We often think that if a little of something is good, then a lot must be better. If you’re in a lot of pain, your doctor may tell you to take 4 pills of ibuprofen instead of 2. If your anti-anxiety medication isn’t cutting it, then you’ll be told to up-the-dose.
This isn’t the case with cannabidiol (CBD). Because CBD has many brain targets, some medical conditions respond better to a low dose of CBD than a high one.
Take anxiety for example, studies show that a moderate dose of CBD is better than a low dose for relieving anxiety, but a high dose is completely ineffective. So when trying to titrate the most effective dose of CBD, sometimes going down in dose is better than going up.
With epilepsy it’s another story. Treatment of some forms of epilepsy require a high dose of CBD to reduce seizures. These doses can be 5-10x more than the dose that reduces anxiety. But at the dose required to prevent seizures, CBD’s anxiolytic effects go away.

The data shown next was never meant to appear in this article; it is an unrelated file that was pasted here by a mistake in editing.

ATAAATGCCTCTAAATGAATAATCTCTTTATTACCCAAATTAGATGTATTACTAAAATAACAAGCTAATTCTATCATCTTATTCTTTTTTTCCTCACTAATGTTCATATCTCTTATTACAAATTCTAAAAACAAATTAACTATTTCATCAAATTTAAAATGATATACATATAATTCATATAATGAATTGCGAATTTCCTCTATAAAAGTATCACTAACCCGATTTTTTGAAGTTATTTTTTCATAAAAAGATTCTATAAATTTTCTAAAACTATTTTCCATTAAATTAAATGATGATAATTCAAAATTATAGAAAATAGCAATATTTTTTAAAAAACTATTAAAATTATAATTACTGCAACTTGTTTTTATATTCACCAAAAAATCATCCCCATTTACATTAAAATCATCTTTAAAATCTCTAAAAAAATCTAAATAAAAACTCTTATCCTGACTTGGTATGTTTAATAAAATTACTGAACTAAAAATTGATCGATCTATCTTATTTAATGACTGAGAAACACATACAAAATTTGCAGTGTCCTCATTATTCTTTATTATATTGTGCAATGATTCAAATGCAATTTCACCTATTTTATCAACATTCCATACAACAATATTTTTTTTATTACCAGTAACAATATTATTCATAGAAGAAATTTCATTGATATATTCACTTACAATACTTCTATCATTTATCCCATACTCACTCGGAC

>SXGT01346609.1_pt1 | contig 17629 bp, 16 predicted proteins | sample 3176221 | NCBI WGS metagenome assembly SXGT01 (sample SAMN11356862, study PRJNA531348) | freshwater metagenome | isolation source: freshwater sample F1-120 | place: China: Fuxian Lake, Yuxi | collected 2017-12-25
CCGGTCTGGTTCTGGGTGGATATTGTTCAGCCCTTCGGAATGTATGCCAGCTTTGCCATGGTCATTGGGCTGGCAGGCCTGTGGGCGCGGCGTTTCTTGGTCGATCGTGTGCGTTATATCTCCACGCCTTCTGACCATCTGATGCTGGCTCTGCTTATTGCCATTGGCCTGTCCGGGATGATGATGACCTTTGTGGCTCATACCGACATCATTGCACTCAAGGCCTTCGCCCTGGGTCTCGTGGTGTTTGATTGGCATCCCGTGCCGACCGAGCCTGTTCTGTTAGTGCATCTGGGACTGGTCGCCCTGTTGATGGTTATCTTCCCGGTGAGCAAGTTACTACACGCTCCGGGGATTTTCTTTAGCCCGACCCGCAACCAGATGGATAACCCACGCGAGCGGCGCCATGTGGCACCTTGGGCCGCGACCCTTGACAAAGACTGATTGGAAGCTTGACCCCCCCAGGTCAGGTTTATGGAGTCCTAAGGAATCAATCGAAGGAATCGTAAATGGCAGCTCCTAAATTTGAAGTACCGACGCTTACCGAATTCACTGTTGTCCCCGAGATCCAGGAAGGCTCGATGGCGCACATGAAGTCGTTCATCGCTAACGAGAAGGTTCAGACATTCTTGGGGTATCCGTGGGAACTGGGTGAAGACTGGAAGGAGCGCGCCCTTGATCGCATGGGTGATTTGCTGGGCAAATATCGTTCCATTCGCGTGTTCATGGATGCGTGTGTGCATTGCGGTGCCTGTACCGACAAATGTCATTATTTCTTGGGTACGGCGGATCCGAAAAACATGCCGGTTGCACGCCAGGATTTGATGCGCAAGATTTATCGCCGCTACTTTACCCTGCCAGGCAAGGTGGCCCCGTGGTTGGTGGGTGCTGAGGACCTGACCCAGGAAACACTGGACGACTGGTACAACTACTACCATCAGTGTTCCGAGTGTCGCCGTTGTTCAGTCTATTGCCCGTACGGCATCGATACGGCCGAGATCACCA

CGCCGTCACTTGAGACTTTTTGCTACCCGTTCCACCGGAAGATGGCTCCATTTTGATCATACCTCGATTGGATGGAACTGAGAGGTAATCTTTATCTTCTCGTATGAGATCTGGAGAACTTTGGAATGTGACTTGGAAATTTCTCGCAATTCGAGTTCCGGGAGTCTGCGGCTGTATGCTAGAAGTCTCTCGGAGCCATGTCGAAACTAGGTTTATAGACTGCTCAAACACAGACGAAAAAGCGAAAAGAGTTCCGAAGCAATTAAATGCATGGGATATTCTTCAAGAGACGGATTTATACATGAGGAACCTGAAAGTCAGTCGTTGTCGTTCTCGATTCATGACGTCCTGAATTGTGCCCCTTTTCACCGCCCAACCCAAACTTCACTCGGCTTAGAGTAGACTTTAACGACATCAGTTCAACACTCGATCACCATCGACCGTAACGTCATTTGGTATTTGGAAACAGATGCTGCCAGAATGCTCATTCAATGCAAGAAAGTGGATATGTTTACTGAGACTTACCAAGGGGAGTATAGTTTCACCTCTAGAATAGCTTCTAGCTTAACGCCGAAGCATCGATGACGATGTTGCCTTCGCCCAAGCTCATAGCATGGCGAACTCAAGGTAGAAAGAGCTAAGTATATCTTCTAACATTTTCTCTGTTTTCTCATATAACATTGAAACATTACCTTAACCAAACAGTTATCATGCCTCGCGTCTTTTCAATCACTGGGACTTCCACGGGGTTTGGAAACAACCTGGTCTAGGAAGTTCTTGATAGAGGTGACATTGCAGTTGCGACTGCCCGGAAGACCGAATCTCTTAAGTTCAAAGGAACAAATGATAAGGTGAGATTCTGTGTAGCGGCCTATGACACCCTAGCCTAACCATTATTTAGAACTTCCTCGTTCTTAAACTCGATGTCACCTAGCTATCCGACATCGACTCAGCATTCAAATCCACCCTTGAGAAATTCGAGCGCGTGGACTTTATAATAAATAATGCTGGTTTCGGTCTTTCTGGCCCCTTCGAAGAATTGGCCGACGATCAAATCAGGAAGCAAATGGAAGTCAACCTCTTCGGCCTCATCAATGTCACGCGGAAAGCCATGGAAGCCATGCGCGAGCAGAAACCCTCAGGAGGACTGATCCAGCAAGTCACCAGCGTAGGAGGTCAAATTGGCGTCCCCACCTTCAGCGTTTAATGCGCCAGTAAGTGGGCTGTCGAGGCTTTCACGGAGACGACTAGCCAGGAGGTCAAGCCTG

The “Goldilocks Zone” for CBD’s medicinal efficacy reflects the many different brain targets that are hit at various doses. The serotonin receptors through which CBD reduces anxiety are activated at low doses and moderate doses of CBD. But at higher CBD doses, additional brain targets are activated that may override CBD’s effects on serotonin receptors.
For a more comprehensive description of the science behind CBD’s dosing for anxiety and other conditions, please see my article on Leafly.com.